• Produce well-balanced product mix and never lose contact to market reality
  • Know your production costs
  • Permanently optimize processes in the shop
  • It is all about sales
  • Train and educate your people

While you can look at your costing system and say it is an accurate reflection of your operation, the best evaluations often come when you examine other successful businesses and their best practices. Maybe this is a metalcaster you compete against or maybe it is a manufacturer in another industry that received positive press for its implementation of a new quotation system. Constantly seeking out these case studies of success and comparing them to your own systems (no matter how efficient you might be) ensures you are running at peak efficiency.

The core of your business is the fundamentals. Execution of these fundamentals is at the heart of success.  Read the thoughts of this casting buyer and truly examine how your facility stacks up.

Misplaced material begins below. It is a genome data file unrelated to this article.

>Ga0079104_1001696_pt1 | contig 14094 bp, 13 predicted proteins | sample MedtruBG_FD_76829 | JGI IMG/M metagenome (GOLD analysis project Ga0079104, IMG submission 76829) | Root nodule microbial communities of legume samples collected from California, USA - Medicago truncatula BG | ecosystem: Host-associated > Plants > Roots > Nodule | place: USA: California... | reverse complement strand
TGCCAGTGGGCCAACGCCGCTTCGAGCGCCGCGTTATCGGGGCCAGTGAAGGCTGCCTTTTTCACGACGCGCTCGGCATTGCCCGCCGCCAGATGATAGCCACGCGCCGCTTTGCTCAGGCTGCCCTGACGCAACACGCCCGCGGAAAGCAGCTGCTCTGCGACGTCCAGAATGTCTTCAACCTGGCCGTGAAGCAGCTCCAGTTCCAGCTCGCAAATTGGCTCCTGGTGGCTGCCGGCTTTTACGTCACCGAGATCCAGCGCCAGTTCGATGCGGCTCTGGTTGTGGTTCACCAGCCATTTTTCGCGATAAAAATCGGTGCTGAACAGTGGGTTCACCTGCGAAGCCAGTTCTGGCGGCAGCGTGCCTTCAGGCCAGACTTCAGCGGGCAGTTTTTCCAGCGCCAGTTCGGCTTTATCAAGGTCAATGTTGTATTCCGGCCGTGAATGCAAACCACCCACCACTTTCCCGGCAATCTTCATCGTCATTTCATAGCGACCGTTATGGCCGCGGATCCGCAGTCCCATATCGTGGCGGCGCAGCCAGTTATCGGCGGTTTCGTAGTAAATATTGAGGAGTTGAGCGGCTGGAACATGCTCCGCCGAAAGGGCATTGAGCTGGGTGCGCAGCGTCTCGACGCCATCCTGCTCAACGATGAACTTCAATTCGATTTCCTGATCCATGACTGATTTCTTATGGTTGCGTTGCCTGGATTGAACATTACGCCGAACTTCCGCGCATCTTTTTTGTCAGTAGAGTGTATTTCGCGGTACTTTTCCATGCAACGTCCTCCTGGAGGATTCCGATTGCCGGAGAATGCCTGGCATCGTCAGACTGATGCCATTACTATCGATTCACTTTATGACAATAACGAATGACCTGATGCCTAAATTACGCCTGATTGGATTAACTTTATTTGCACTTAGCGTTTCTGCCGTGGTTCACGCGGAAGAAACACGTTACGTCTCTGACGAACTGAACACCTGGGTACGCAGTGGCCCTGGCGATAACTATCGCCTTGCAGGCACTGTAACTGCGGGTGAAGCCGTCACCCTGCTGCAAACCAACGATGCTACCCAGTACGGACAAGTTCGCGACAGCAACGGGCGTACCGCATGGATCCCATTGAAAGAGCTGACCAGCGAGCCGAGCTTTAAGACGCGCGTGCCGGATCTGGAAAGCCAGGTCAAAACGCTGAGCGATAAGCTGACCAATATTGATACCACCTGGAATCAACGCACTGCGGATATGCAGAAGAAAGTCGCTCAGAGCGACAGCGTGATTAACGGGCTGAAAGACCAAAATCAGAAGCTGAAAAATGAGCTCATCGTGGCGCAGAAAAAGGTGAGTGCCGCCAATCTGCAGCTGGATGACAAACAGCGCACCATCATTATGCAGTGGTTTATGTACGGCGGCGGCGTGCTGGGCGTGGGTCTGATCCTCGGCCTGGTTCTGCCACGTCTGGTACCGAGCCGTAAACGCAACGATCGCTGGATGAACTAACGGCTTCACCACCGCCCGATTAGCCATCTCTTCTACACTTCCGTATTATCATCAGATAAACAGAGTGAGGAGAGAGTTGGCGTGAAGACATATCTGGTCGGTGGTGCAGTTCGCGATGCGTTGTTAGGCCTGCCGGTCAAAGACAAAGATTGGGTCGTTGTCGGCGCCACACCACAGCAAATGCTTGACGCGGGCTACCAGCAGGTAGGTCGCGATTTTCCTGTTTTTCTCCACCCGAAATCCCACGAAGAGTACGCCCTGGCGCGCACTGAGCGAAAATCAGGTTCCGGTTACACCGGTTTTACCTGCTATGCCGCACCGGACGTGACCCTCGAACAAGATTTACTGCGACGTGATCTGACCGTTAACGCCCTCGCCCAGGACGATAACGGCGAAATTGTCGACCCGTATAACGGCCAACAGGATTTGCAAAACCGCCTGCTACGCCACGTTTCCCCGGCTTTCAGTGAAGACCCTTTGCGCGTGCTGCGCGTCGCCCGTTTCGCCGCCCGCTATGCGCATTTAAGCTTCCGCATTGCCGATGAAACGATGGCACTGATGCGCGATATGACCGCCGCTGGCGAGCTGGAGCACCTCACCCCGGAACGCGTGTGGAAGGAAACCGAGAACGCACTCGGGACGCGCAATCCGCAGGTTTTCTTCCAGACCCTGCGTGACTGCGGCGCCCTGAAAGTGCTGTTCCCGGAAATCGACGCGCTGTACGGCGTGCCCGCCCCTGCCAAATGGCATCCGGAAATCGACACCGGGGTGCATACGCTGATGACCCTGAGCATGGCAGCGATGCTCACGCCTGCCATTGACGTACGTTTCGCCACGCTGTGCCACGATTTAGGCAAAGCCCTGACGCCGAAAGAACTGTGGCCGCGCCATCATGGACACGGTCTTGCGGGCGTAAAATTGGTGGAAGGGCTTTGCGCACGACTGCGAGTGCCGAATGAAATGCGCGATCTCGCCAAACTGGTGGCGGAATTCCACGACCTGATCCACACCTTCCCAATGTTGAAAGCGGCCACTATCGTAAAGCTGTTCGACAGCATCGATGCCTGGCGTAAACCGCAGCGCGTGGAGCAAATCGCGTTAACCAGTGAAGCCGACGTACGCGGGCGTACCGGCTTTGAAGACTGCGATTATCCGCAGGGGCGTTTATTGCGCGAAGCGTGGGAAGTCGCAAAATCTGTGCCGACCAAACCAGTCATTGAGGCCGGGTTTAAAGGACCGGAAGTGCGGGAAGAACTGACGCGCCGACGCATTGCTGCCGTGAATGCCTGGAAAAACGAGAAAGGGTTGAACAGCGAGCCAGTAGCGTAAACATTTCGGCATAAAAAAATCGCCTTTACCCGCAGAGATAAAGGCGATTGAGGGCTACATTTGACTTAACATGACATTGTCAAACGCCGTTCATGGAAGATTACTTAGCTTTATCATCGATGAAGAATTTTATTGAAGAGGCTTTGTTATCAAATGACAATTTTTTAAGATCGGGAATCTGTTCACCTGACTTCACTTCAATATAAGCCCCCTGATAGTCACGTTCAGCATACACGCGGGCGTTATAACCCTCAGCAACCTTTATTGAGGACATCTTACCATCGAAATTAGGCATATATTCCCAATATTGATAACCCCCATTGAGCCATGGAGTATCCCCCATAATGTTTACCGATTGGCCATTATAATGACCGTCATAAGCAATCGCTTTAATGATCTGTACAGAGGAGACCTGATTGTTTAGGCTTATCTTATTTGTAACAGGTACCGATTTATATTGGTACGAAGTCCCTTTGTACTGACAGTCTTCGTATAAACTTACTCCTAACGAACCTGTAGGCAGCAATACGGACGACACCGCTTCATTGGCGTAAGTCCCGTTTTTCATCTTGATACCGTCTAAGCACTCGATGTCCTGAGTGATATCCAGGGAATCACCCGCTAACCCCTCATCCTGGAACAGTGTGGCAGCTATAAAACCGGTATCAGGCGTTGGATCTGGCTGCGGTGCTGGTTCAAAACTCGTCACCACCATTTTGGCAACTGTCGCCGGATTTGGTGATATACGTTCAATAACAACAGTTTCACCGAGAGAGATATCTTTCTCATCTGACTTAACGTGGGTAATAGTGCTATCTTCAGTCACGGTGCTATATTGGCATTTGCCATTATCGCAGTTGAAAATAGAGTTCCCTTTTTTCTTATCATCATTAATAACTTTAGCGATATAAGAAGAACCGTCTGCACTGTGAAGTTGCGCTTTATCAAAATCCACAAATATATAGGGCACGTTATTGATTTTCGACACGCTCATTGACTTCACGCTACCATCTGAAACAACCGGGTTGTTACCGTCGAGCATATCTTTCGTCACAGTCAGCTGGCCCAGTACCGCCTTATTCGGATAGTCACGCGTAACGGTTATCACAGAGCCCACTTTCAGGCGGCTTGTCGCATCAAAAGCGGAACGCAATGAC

When I came home from work that evening on the day I lost my keys, my 11-year-old daughter Abigail smiled at me and said, “Remember, the simplest answer probably is the correct one.”  I will continue to remind myself of this and hopefully you will to.

6 in 10 Teachers Choose Welding

A recent poll asked 220 vocational and technical high school teachers the following question:

“Thinking about vocational courses, please tell us how likely you feel a student focusing on each of the following career paths would be able to find a job or a career in that field after graduation.”

These teachers were given five different industries from which to choose: